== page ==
You may also notice changes in your cat’s coat, affecting their overall appearance. Norwegian Forest kittens can take up to six months of age to develop guard hairs, which are the outer layer that overlay your kitty’s softer undercoat. Guard hairs provide a protective, water-repellent barrier to shield your kitty’s skin against the outdoor elements—rain, snow, and sun.

7 Months

At seven months, Skogkatts may weigh up to 13 pounds. Despite their size, your kitten is still growing. Maintain a kitten-specific diet to aid in continued growth and development.

8 Months

At around eight months, male Wegies weigh 8.5 to 14 poundsFemales may weigh seven to 13 pounds or more.

9 Months

By this point, your kitten has grown to be a large cat. They may even be larger than their adult siblings. Males may weigh nine to 15.5 pounds, and females seven to 14 pounds. 

10 Months

At this age, growth begins to slow, but your cat is still not fully developed. Females typically weigh seven to 15.5 pounds, and males may reach up to 17 pounds. At this point, you can start looking into adult cat food. Consult with your veterinarian for a smooth transition.

11 Months

While quite large, your cat is not yet fully mature. Male Norwegian Forest cats may weigh 9.5 to 17.5 pounds, while females are typically around 7.5 to 16.5 pounds. 

12 Months

Your cat is officially one year old and larger than ever. By 12 months, your Norwegian Forest cat may be up to 19 pounds. Females average 7.5 to 17 pounds, and males average 10 to 19 pounds. Remember, this breed does not fully mature until around five years of age, but changes will be much more gradual.

Adult Norwegian Forest Cats

Red Norwegian Forest cat in the garden outdoors.
Norwegian Forest cats are on the larger size for cats.

Adult Norwegian Forest cats are typically 8-18 pounds, while males grow slightly larger at 10-20 pounds. These cats are super intelligent, clever, and playful. They love to jump and climb, and their long, muscular hind legs allow them to jump high with ease. As an active breed, you’ll want to ensure your feline gets adequate nutrition. Consult your veterinarian if you’re concerned about your adult cat’s weight.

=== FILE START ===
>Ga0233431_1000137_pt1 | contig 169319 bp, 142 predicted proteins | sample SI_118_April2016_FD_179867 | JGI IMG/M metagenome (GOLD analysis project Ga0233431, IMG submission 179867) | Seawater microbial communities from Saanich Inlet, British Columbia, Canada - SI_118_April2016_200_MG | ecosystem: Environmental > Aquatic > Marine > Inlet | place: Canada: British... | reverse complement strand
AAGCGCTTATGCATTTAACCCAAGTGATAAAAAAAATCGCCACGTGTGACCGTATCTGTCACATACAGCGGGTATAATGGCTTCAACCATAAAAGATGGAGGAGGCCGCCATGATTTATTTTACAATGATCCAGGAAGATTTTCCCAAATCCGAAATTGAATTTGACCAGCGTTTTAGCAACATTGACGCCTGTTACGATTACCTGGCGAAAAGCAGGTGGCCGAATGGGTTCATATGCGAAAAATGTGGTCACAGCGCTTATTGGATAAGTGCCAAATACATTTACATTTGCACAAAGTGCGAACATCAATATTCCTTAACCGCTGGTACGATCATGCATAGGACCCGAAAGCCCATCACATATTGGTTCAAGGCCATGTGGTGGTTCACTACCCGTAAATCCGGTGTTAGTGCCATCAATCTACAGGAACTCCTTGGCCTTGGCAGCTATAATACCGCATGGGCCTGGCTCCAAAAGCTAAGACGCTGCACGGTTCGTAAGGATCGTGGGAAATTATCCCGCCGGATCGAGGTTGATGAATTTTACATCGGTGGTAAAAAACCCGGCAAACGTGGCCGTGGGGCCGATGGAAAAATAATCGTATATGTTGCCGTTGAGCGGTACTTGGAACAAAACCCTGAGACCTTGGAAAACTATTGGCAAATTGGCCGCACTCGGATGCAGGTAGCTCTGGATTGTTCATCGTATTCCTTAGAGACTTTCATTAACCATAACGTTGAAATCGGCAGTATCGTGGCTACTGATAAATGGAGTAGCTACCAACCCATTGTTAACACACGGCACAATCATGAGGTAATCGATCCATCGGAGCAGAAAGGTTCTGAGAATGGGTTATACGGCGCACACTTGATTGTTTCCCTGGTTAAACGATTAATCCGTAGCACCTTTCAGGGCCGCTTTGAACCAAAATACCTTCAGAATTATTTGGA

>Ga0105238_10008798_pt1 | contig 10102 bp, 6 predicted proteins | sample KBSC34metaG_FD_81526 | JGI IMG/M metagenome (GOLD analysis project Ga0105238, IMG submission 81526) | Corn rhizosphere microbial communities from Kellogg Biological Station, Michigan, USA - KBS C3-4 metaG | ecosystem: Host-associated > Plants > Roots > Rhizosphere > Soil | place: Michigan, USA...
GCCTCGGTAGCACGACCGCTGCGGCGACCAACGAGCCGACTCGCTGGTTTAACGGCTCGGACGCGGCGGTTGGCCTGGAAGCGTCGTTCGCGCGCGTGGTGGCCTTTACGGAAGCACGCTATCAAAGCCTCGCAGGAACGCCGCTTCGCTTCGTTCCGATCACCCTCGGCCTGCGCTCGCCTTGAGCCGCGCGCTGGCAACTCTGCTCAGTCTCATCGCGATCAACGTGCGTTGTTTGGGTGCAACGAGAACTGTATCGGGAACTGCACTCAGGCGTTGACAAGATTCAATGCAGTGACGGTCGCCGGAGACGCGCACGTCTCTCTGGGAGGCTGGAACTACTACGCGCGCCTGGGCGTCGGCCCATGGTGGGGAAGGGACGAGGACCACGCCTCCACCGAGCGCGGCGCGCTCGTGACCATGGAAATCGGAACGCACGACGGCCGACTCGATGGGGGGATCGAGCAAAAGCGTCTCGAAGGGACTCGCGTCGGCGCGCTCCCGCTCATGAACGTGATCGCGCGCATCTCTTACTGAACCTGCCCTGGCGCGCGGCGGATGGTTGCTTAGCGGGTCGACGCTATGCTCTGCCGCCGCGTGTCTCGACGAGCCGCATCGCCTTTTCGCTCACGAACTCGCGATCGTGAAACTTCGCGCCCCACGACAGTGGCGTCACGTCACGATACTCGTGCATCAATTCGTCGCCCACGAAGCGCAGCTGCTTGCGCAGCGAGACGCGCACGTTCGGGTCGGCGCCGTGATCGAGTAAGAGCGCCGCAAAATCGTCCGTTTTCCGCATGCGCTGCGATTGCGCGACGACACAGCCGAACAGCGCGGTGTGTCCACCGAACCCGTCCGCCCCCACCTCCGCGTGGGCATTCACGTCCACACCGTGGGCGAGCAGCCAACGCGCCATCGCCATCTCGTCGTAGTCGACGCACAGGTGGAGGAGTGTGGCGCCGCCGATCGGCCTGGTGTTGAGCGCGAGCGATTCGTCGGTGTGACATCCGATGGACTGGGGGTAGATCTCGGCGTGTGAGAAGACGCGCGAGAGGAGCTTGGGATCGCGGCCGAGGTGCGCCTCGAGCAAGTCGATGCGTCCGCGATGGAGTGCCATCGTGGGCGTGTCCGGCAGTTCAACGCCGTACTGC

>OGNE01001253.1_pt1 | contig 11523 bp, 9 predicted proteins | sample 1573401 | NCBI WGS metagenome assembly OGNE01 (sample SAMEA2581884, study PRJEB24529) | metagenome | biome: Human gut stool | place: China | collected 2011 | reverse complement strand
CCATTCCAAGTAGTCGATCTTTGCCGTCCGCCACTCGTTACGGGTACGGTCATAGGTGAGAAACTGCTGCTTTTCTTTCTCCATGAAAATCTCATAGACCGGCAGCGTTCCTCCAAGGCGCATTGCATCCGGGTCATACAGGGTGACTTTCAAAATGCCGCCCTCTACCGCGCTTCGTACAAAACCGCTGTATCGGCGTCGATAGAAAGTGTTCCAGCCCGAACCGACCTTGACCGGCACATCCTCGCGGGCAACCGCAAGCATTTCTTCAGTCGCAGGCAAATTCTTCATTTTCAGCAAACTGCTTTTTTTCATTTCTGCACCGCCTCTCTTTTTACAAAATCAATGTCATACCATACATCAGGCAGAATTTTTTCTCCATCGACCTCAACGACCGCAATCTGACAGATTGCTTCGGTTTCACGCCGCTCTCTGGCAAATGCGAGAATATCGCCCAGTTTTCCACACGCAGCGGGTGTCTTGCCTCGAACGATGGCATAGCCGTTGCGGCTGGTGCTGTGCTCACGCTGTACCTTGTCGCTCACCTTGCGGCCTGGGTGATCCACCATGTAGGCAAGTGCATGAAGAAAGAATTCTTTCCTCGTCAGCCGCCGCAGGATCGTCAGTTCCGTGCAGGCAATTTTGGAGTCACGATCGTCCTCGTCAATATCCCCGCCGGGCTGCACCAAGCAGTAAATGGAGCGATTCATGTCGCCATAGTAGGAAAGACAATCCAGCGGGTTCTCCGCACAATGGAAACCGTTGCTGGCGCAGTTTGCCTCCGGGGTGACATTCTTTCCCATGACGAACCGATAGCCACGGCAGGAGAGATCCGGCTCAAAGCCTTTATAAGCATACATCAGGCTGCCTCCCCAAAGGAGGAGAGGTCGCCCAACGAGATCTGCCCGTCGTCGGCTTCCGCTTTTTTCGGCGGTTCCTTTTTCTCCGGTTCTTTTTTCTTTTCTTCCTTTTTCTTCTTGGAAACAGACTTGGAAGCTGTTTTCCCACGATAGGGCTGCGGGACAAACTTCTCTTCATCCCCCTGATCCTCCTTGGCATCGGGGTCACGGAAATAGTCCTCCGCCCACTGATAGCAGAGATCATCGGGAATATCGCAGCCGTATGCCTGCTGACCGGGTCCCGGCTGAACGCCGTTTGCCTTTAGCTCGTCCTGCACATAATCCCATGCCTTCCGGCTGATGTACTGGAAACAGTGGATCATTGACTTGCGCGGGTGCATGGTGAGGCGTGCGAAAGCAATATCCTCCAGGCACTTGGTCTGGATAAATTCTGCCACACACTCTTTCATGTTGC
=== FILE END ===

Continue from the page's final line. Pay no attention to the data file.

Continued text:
Norwegian Forest Cat Growth Chart

AgeWeight MaleWeight Female
NewbornUnder 6 ouncesUnder 6 ounces
1 Month1.5 lbs1.5 lbs
2 Months2-4 lbs2-4 lbs
3 Months3-5 lbs3-5 lbs
4 Months5-7 lbs5-7 lbs
5 Months7-11 lbs5.5-10 lbs
6 Months7.5-12 lbs6-11 lbs
7 Months8-13 lbs6.5-12 lbs
8 Months8.5-14 lbs7-13 lbs
9 Months9-15.5 lbs7-14 lbs
10 Months9.5-17 lbs7-15.5 lbs
11 Months9.5-17.5 lbs7.5-16.5 lbs
1 Year10-19 lbs7.5-17 lbs
5 Years10-20 lbs8-18 lbs

Factors To Consider

A male Norwegian Forest cat marking his territory.
There are a number of factors that can impact a Norwegian Forest cat’s size.

Keep in mind that all of this information is merely a guideline for growth and milestones. This information does not represent a single cat. How each feline grows will depend on multiple factors.

Activity Level

Physical activity can keep your feline fit and trim; however, a lack of exercise can lead to weight gain and obesity.


What and how much you feed your pet plays a significant role in determining their body composition and overall growth.


Genetics is the most significant factor in determining a cat’s size. The size of your cat’s parents will help indicate what size your kitten will be when fully grown.


Various medical conditions can cause weight changes in pets. In addition, certain drugs can cause weight gain in pets.

Spay/Neuter Status

Cats that are spayed or neutered may experience hormonal changes that affect metabolism and can cause weight gain.

Frequently Asked Questions

Norwegian Forest Cat in forest.
Norwegian Forest cats grow up to be beautiful, majestic creatures.

Here are some questions our readers frequently ask about Norwegian Forest cats. Don’t see yours? Ask us in the comments.

Are Norwegian Forest Cats Bigger Than Maine Coon Cats?

Maine Coons actually grow much larger than Norwegian Forest cats. View our Maine Coon size reference guide to learn more.

What Are The Disadvantages Of A Norwegian Forest Cat?

Like other large breeds, Wegies may fall victim to obesity and other weight-related issues as they age. According to VCA Animal Hospitals, felines are considered obese then they are 10-20% above ideal body weight. While generally healthy, you should ensure your cat remains at a healthy weight as they age to avoid health problems like diabetes and joint issues.

Other Large Cat Breeds

Are you interested in learning about other large cat breeds? Read more about popular breeds, like the Savannah and Bengal. There are also lesser-known large cats, like the Cheetoh and Chausie.

Why Trust Love Your Cat

Tara’s goal at Love Your Cat is to provide our readers with the information they need to raise well-adjusted, happy cats. Tara has 20+ years of experience with felines and spends countless hours researching to provide in-depth detail on every topic. She currently lives with two nine-year-old domestic cats, Luna and Lucy.